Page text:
BY RYAN BYRNES
The number of individuals sitting for the LSAT has dropped consistently for two years. Enrollment at law schools for fall 2012 is nine percent less than it was one year ago and 16 percent lower than it was in fall 2010. Tuitions remain at all-time highs while post-graduate employment demand remains stagnant-at-best.
Empirical evidence suggests that, in today’s economy, law school is not a prudent investment of one’s time and money. But for those most qualified to enter the legal profession, there’s no better time to cash in on the opportunity to be a law student.
According to a Kaplan study released two weeks ago, more than half of the ABA-accredited schools surveyed said they reduced the size of their 2012 entering class. Further, nearly 80 percent of those schools indicated that they will have smaller 1L classes by the fall of 2013 than they did last year.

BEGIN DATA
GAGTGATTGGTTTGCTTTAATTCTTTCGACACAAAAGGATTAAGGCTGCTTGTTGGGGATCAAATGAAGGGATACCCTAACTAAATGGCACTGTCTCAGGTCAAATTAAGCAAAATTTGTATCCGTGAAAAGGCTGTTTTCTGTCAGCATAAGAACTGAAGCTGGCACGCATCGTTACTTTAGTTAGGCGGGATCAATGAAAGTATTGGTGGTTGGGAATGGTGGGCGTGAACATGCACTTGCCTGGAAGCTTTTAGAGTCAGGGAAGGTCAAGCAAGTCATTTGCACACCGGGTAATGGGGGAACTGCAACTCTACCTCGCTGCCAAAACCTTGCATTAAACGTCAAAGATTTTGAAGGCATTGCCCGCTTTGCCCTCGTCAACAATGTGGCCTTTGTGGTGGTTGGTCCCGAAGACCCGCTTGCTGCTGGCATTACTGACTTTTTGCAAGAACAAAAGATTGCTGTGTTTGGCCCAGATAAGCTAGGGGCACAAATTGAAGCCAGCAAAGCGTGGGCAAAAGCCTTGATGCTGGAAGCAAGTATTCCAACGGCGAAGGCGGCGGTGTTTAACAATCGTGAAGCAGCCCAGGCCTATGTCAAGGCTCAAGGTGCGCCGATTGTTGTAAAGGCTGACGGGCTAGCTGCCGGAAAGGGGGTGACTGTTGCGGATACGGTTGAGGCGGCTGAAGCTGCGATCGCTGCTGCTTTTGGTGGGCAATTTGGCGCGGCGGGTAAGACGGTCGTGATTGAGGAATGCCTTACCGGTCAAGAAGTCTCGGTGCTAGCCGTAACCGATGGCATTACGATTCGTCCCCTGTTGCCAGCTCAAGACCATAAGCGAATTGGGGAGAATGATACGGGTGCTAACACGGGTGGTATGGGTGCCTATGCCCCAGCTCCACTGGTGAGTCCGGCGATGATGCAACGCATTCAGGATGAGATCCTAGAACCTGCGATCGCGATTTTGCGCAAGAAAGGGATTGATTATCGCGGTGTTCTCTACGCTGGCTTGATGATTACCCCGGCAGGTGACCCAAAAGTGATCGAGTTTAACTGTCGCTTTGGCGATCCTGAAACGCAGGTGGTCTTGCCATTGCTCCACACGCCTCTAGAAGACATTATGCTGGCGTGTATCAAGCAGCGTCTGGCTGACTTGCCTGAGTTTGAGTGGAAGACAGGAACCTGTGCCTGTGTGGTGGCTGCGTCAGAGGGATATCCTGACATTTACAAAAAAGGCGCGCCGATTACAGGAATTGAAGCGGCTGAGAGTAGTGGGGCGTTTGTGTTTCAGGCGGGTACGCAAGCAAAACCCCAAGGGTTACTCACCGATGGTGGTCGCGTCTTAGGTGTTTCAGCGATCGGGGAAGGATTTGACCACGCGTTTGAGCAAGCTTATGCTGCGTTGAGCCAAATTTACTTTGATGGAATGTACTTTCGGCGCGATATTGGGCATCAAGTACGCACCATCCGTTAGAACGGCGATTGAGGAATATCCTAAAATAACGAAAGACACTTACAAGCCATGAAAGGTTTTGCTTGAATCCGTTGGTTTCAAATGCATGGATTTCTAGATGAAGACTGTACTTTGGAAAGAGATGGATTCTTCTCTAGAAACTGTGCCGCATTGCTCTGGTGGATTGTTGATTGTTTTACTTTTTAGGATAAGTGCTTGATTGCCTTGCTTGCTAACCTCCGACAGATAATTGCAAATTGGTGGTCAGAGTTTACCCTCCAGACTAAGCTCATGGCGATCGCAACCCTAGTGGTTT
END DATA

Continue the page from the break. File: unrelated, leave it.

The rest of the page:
Though there will be fewer seats left vacant for prospective students, those who ultimately receive one may have an easier time paying for the privilege to sit there. In fact, 47 percent of schools said they increased the amount of financial aid available to students for the 2012-2013 school year. Additionally, 41 percent said they were able to maintain their 2011-2012 levels of aid.
Of course, being admitted into law school is only one part of the transaction. While schools do not necessarily have a duty to help students pay for their education, institutions should feel a responsibility to make the law school experience worth the hefty price tag it carries. As students continue to have difficulty securing post-graduate legal employment, this responsibility has only received greater scrutiny.
After decades of course loads stocked with six semester’s worth of lectures, fact patterns and the Socratic method, schools have recently realized that their curriculum must adjust with the times in order to even begin to justify the cost of tuition. The Kaplan study revealed that 68 percent of schools have revamped their curriculum to make their students more “practice ready.” An additional five percent plan to implement such changes, while another nine percent said they are considering doing so.